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NCJ Number: 118385 Find in a Library
Title: Security Investigations and Intelligence
Corporate Author: American Soc for Industrial Security
United States of America
Date Published: 1987
Page Count: 50
Sponsoring Agency: American Soc for Industrial Security
Arlington, VA 22209
Sale Source: American Soc for Industrial Security
1655 N Fort Myer Drive
Suite 1200
Arlington, VA 22209
United States of America
Type: Issue Overview
Language: English
Country: United States of America
Annotation: These articles describe how to conduct security investigations, with emphasis on legal issues, hypnosis, observation skills, ink analysis, eyewitness statements, private investigators, tape-recorded evidence, surveillance, interview techniques, and investigative interchange.
Abstract: Legal pitfalls to avoid in conducting investigations include entrapment, invasion of privacy, eavesdropping, illegal search and seizure, and self-incrimination. Merely because a procedure can be used legally does not mean it should be used. Other factors, particularly employee relations, should weigh heavily when management decides what security procedures to employ. Investigative techniques must be prompted by justifiable reasons, result in significant evidence, be reasonable to the average person, and constitute a fair balance between management and employee rights. Forensic hypnosis can be a valuable tool in security investigations and criminal proceedings, although it should be approached cautiously because of its dangers, possible abuses, and admissibility. Ink analysis may be necessary in certain investigations, and the Bureau of Alcohol, Tobacco, and Firearms has devised a systematic approach to ink identification and dating. Eyewitness statements and testimony will always be a focal point of investigative and judicial processes. However, investigative experience, documented cases, and studies indicate a need to make allowances for possible inaccurate eyewitness information. Private investigators can provide a valuable service to security managers, but they must be controlled and directed for cost-effective results. Tape-recorded evidence may be useful if it meets guidelines for the admissibility of recorded evidence. The theory of investigative interchange assumes that when a crime is committed, the criminal either takes something away or leaves something behind. Consideration is given to surveillance procedures, interviewing techniques, information collection, polygraphs, and effective interaction with prosecuting attorneys. 41 references.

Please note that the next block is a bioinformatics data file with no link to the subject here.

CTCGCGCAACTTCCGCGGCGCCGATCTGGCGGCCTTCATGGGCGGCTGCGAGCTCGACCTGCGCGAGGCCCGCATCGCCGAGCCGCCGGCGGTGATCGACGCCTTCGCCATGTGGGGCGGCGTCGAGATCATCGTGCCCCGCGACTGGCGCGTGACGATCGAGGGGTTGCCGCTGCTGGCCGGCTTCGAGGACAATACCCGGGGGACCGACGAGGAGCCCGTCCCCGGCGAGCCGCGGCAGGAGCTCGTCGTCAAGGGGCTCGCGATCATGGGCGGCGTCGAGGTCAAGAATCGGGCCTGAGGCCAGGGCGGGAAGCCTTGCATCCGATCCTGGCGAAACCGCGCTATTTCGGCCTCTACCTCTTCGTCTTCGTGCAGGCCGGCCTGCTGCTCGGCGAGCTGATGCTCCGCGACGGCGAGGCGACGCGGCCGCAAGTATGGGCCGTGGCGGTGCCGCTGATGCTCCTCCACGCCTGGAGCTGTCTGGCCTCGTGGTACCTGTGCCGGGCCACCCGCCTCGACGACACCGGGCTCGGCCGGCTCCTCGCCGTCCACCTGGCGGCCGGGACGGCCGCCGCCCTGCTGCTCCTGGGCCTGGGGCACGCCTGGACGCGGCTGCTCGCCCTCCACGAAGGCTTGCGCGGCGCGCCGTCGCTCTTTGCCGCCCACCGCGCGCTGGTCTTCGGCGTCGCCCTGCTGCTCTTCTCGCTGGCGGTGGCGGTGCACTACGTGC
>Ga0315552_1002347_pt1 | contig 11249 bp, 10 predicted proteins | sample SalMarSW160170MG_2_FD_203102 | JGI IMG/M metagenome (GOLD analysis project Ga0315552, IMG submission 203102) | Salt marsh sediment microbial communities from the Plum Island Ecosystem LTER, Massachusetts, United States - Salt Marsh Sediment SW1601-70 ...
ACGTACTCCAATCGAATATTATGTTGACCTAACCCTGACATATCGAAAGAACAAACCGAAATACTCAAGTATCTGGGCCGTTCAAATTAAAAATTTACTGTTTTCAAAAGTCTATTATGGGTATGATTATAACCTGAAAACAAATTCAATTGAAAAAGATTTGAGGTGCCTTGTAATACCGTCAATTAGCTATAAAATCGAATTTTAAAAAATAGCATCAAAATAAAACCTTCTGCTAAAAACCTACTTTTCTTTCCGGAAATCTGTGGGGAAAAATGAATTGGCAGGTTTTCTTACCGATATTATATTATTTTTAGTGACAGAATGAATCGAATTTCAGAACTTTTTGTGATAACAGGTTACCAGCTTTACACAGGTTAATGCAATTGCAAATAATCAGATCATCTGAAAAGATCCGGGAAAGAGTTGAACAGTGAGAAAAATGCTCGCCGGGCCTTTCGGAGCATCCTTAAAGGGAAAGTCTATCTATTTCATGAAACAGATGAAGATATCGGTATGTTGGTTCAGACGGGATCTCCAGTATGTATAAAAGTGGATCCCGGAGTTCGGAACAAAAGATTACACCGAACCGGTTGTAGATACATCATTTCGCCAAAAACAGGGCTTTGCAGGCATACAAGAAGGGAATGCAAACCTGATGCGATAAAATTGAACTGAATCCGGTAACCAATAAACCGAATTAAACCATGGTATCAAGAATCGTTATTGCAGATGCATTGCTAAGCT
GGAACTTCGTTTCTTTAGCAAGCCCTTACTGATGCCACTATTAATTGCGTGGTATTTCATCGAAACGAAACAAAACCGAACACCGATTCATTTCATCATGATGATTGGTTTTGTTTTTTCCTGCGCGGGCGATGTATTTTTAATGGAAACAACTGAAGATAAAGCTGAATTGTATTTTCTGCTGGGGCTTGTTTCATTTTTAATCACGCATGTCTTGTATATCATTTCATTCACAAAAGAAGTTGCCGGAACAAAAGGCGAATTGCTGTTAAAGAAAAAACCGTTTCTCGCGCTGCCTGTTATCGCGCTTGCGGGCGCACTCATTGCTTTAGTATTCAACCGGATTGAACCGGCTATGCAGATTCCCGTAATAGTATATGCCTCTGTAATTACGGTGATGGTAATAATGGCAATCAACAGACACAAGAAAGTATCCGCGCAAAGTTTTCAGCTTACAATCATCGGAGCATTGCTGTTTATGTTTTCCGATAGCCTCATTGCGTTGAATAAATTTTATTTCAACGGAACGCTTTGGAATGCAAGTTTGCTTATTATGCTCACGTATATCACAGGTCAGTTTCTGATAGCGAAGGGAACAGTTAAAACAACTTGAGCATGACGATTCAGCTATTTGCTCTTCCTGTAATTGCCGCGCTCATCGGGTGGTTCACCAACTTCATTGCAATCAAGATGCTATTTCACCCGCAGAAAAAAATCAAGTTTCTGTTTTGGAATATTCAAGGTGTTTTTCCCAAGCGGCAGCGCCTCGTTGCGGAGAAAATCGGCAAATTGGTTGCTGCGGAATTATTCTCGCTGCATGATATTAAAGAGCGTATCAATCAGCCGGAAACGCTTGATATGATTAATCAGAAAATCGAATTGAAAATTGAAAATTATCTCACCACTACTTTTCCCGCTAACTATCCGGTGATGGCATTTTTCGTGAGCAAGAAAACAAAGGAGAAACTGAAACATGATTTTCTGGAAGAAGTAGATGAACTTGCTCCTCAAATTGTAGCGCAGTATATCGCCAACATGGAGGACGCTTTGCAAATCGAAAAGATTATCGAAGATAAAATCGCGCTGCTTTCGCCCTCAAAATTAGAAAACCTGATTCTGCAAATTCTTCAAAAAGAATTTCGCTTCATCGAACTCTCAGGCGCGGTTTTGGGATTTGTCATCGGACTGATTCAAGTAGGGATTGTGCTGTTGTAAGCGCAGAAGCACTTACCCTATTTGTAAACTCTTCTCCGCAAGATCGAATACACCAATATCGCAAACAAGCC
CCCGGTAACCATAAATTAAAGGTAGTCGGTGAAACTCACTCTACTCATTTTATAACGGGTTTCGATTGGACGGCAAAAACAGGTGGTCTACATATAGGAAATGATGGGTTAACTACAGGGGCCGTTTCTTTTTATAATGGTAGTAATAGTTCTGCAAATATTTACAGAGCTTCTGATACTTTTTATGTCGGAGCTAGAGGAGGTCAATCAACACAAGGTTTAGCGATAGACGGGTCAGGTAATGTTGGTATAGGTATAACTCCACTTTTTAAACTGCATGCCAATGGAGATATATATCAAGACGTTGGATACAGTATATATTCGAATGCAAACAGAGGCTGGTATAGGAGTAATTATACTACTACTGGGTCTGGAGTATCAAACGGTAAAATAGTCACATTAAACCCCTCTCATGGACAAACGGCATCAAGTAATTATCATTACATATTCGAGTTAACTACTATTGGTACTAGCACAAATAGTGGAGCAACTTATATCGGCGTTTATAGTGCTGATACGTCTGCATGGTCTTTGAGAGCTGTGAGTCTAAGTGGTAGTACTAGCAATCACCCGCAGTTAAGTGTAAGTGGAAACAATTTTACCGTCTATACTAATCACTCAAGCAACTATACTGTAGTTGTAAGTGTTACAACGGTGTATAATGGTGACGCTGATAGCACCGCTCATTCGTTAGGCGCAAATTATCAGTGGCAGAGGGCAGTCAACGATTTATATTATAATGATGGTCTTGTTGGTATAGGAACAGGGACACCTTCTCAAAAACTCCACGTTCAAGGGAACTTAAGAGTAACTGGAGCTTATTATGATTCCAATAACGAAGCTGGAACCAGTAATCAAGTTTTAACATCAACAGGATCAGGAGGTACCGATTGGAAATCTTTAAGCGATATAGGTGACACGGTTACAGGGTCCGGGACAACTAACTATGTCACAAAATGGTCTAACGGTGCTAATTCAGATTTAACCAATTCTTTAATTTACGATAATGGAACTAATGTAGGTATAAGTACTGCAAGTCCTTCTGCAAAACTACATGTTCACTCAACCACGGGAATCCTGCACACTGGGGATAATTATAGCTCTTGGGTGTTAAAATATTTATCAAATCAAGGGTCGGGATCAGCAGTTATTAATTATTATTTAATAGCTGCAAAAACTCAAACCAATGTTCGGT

Main Term(s): Investigative techniques
Index Term(s): Crime analysis; Criminal investigation; Evidence identification; Intelligence acquisition
Note: ASIS Reprint Series
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